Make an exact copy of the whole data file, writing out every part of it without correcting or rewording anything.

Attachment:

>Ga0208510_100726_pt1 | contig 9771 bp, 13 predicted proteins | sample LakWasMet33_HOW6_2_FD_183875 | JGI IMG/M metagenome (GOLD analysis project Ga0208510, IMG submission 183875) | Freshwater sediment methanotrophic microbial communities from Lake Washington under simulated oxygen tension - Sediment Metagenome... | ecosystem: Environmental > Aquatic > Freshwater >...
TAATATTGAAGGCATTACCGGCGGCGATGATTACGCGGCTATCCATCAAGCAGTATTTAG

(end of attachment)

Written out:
>Ga0208510_100726_pt1 | contig 9771 bp, 13 predicted proteins | sample LakWasMet33_HOW6_2_FD_183875 | JGI IMG/M metagenome (GOLD analysis project Ga0208510, IMG submission 183875) | Freshwater sediment methanotrophic microbial communities from Lake Washington under simulated oxygen tension - Sediment Metagenome... | ecosystem: Environmental > Aquatic > Freshwater >...
TAATATTGAAGGCATTACCGGCGGCGATGATTACGCGGCTATCCATCAAGCAGTATTTAG